This article discussed risk issues to be considered when contemplating a merger or acquisition of another solicitor’s practice, and also risk management issues to be considered before and after a merger or acquisition. The due diligence undertaken prior to committing to a merger or acquisition might reveal, for instance, that a significant number of intimations arise out of the activities of one particular fee earner, department or office. It ought to disclose the other practice’s approach to claims prevention and risk management generally. You might discern that problems in the past have arisen out of e.g. poor management, lack of supervision, dabbling in specialist areas, or poor cashroom controls.
August’s article considered the professional indemnity insurance implications of a practice being established as, or converted to, a limited liability partnership.
The article addressed a number of questions including – Could we reduce the level of our PII cover if we convert to LLP? Do we get a reduction in premiums for converting to LLP? Will our premiums increase if we convert to LLP? If we convert to LLP, are there any formalities involved/additional forms to complete?
In advance of firms receiving Master Policy renewal papers at the beginning of October, the article suggested various ways in which a head start could be made by those who have responsibility for renewal of their practice’s cover.
In the lead up to the Master Policy renewal the article provided guidance on matters to be intimated as claims and “circumstances”, and action to be taken in the event of a potential claim arising – in terms of both the defence of the claim and risk management steps to minimise the risk of a recurrence, for example:
No fear culture – it is in everyone’s interests that colleagues should be ready, willing and able to make the appropriate person aware that a mistake has been made or that they need help.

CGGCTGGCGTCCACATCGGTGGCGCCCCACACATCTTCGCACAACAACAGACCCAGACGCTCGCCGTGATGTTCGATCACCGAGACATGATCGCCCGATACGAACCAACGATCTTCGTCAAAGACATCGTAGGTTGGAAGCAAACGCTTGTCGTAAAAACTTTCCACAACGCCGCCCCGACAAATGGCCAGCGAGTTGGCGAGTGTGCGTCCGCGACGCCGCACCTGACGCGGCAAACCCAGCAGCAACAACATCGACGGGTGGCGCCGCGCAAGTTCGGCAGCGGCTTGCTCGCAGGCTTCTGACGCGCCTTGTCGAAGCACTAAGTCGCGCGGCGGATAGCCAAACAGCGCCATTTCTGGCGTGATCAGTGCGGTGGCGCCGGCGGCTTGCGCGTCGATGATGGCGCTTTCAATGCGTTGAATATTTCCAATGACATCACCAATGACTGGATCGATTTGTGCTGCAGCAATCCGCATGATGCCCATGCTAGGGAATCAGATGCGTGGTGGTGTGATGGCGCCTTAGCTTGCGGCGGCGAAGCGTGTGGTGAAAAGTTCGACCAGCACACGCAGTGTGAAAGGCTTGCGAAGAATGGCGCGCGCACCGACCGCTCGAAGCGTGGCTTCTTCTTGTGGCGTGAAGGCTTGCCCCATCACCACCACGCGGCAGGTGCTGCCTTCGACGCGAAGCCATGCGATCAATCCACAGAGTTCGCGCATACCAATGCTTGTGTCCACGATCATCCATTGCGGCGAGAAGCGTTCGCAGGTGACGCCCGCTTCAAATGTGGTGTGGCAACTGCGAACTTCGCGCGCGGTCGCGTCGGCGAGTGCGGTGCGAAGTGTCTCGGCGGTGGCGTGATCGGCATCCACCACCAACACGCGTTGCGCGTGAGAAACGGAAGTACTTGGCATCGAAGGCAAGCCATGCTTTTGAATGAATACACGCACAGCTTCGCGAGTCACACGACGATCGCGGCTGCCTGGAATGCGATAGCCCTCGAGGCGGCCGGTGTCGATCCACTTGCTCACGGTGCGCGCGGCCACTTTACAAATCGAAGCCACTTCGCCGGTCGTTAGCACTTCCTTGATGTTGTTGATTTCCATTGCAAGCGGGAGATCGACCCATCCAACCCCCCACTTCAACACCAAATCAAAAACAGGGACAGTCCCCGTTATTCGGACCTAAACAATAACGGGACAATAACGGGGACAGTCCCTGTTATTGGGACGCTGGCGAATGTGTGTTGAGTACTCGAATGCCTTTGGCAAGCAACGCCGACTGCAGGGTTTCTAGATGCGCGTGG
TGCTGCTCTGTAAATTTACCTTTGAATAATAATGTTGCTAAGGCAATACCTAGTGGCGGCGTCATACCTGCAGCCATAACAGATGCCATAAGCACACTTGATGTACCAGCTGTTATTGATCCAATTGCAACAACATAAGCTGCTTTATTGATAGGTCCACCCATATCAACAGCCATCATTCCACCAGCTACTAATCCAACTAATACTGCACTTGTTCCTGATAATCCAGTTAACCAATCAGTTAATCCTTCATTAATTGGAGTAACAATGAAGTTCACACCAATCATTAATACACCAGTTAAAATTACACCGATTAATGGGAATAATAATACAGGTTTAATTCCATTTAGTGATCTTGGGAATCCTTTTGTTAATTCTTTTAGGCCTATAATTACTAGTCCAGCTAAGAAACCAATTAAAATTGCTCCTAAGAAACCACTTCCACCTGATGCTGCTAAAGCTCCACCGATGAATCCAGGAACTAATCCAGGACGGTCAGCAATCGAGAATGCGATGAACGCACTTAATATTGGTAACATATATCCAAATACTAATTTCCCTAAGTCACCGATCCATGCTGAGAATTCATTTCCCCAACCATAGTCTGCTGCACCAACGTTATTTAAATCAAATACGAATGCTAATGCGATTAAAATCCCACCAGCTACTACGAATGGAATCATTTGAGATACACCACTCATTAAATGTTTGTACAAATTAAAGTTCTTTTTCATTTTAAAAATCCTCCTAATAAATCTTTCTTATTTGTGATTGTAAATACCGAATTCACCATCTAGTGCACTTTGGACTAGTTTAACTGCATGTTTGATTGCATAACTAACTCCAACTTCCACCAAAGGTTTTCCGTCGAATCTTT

Learning lessons – the opportunity to learn lessons and minimise the risk of recurrence must be the only positive feature of a complaint or a claim. More often than not it will be possible to derive some risk management benefit from a thorough discussion about the underlying cause or causes and the contributory factors – this is something that Marsh can help with, for instance, by facilitating the review process.
This article considered claims arising from commercial property work, their underlying causes and some essential risk controls, for example:
Engagement criteria – consider carefully whether the practice has the expertise and capacity to undertake the work and establish that there is no conflict of interest; consider whether the practice has adequate professional indemnity insurance for the level of exposure to potential claims.
Terms of engagement – ensure complete clarity as regards the scope of the work to be undertaken; matters which will not be the practice’s responsibility; what the client requires to do to assist in achieving their own objectives.
Delegation and supervision – where inexperienced colleagues are involved in complex or high value transactions, it is clearly particularly important to ensure that they are adequately supervised. Delegation should be of work, not responsibility.
Control of documentation – avoiding the use of out of date or otherwise inappropriate style/proforma documentation.
Communication – in transactions involving negotiation/drafting of complex documentation, there is an increased risk of misunderstandings between solicitor and client and particular care therefore needs to be taken to ensure that both are clear as regards advice imparted and instructions received.
November looked at the elements of effective systems of supervision within a practice and posed questions that solicitors might consider when reviewing how they deal with supervision of colleagues.
Methods of effective supervision were considered, for instance: insisting on case review meetings; encouraging discussion and giving feedback; conducting file audits.
Supervision should be an important part of risk management procedures – done well (and this does not necessarily mean being heavy-handed), it will minimise the chances of a complaint or claim. In addition, proper supervision means effective training, which must be beneficial to both supervisor and supervised.
This article considered how setting out the terms of their engagement and terms of business assists solicitors manage their clients and their clients’ expectations and helps to minimise the risk of claims and client dissatisfaction.
Scoping of the work – do it properly as well as spelling out:
- how instructions are to be given/ received – make it clear
- fees and outgoings – basis for charging and terms of payment
- responsibilities of the client – helping clients help themselves
- timescales – manage the client’s expectations
- limitation of liability
Referring to this brief review of topics addressed in 2003 as a checklist, how do you assess (a) the extent to which you and your colleagues have an awareness of areas of risk, and (b) the extent to which these risks are already being addressed? How successful was your risk management during 2003?
Hopefully, 2004 will be a year to build on the risk management work you have already done and to make this year as successful, profitable and risk-free as you can make it.